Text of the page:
We hear stories in reaction to incurable 'superbug' bacterial infections like this story from Los Angeles and this one from Washington in the news constantly. The Obama administration has even released a five-year plan to combat the issue he calls "one of the most pressing public health issues facing the world today."
What can us citizens and consumers do to help prevent these incurable infections? First, we need to fully understand the issue:
When bacteria are exposed to low levels of antibiotics, but not all killed, the remaining microbes have the potential to reproduce millions of bacteria which are well equipped to survive the antibiotics which they survived. This type of situation is more common than you would think, occurring in both our farming and health care systems. Most animals raised on modern factory farms are given a low level of antibiotics every day in their feed to keep them healthy in the midst of unsanitary living conditions. Similarly, many patients given antibiotics tend to not finish their prescription if their health improves quickly. Antibiotic resistance created from these sources contribute to making approximately 2,000,000 sick and lead to at least 23,000 deaths in the United States every year because of ineffective antibiotics.
But you can help save future patients' lives with these 5 simple tricks:
1. Support restaurants and supermarkets that serve meat raised without antibiotics
By learning where to buy meat raised without antibiotics, you can actively contribute to keeping businesses like these profitable and growing, while reducing the profitability of businesses which continue to operate by the status quo. When you buy from businesses that sell ethically raised meat, you show those companies that abuse antibiotics in raising animals that they must change their ways. By doing so, you can help contribute to phasing out the routine use of antibiotics and to curbing the threat of antibiotic resistance.
2. Understand food labels
Food packaging can be confusing and often misleading. Terms like "natural" and "premium" are unregulated by the FDA and therefore don't actually mean anything. Similarly, meat packaging will often emphasize that the product is "100 percent antibiotic-free," indicating that there are no trace amounts of antibiotics in the meat itself. However, animals that yield meat labeled this way are typically still raised with the routine use of antibiotics and therefore still contribute to the public health threat of antibiotic resistance. Instead, look for meat labeled "raised without antibiotics" to ensure that you're buying meat that helps preserve antibiotics for medicinal uses. Also, it can be helpful to use USDA organic certification as an information shortcut since one of the many criteria for an organic meat product is that it is raised without the routine use of antibiotics.
3. Get local
If you want to create change, the adage goes, "think globally and act locally." This could not be truer in the case of fighting antibiotic resistance. Some of the most effective ways for the average person to contribute to solving this global issue is to lobby for changes within local hospitals, schools, and other public services. For example, by influencing your local school board or town council to commit to serving school lunches and hospital cafeteria meals from sources that do not abuse antibiotics, an enormous amount of meals will contribute to preventing further antibiotic resistance from developing for years to come.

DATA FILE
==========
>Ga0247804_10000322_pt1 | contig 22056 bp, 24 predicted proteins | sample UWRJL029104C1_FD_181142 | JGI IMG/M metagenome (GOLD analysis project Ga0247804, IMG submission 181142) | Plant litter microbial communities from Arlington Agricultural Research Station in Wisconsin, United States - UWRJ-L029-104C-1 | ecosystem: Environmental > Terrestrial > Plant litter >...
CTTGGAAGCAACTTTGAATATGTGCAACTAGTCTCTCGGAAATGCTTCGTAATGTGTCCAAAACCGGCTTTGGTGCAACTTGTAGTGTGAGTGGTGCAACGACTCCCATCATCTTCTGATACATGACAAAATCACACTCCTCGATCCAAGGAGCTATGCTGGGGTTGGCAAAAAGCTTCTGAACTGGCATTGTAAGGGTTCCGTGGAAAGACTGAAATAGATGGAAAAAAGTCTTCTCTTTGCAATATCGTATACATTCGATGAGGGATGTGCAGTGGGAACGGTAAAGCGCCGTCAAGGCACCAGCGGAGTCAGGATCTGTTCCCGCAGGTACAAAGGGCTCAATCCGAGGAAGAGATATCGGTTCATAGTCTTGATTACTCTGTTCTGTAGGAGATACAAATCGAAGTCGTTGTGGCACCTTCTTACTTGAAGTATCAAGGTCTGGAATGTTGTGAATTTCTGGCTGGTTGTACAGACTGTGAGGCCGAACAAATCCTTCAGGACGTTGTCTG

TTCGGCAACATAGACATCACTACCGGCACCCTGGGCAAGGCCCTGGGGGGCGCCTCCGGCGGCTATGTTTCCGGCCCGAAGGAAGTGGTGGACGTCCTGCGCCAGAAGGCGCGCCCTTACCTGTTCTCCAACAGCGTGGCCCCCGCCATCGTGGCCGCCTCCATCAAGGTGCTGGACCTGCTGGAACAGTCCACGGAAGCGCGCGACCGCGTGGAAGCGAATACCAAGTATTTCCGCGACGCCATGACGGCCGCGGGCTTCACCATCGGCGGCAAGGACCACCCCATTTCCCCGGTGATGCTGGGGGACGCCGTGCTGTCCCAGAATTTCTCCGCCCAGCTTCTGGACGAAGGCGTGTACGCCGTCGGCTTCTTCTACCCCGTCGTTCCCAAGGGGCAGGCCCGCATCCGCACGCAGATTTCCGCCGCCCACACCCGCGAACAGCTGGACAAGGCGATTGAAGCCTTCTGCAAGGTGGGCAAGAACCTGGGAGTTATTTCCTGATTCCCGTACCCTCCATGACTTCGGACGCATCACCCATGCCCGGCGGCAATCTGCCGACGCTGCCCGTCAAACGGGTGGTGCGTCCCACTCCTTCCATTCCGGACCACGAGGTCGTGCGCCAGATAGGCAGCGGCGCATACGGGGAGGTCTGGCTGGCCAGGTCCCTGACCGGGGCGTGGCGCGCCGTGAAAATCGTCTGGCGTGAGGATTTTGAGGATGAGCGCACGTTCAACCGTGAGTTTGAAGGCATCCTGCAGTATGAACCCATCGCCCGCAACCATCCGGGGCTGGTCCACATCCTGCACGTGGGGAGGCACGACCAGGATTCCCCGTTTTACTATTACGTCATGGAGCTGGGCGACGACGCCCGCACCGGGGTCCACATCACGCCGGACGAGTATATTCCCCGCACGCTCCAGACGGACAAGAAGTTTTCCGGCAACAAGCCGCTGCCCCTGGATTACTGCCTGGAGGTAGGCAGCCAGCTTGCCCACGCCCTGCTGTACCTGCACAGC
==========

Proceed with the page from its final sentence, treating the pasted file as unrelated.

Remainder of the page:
4. Finish your prescriptions
You can also help save antibiotics without changing the way you eat at all! Simply by finishing your entire prescription of antibiotics, even if you begin to feel better only a few days of treatment in, you leave less infectious bacteria alive inside of you. By finishing your prescription, you ensure that even the strongest, most adept bacteria -- the ones able to survive the first few days of treatment -- are killed as well, thus preventing them from reproducing entire populations of similarly strong, adept microbes. Preventing the development of these populations is key in preserving the strength of antibiotics and in saving lives down the road.
5. Take action
Simply by educating your friends, family, and community about this issue and the ways they can help adds to the positive effects of all of these actions. Multiply the already significant impact an individual can make by following the first four steps by the number of friends and family they convince to do the same -- now serious change can be made. Also, consider supporting organizations that advocate for this issue, such as the Alliance for the Prudent Use of Antibiotics, USPIRG, The Union of Concerned Scientists, The Pew Charitable Trusts, and the Natural Resources Defense Council to continue educating the public and organizing constituents to save antibiotics.
Many have called for the Obama administration to take action against the abuse of antibiotics by the agriculture industry, but even with the recent release of a national action plan to combat antibiotic resistant bacteria, not enough is being done to impact the operations of factory farms. Yet, this pressing public health issue can be effectively solved by the people themselves. By taking action and following these tips, you will be doing your part to save modern medicine.
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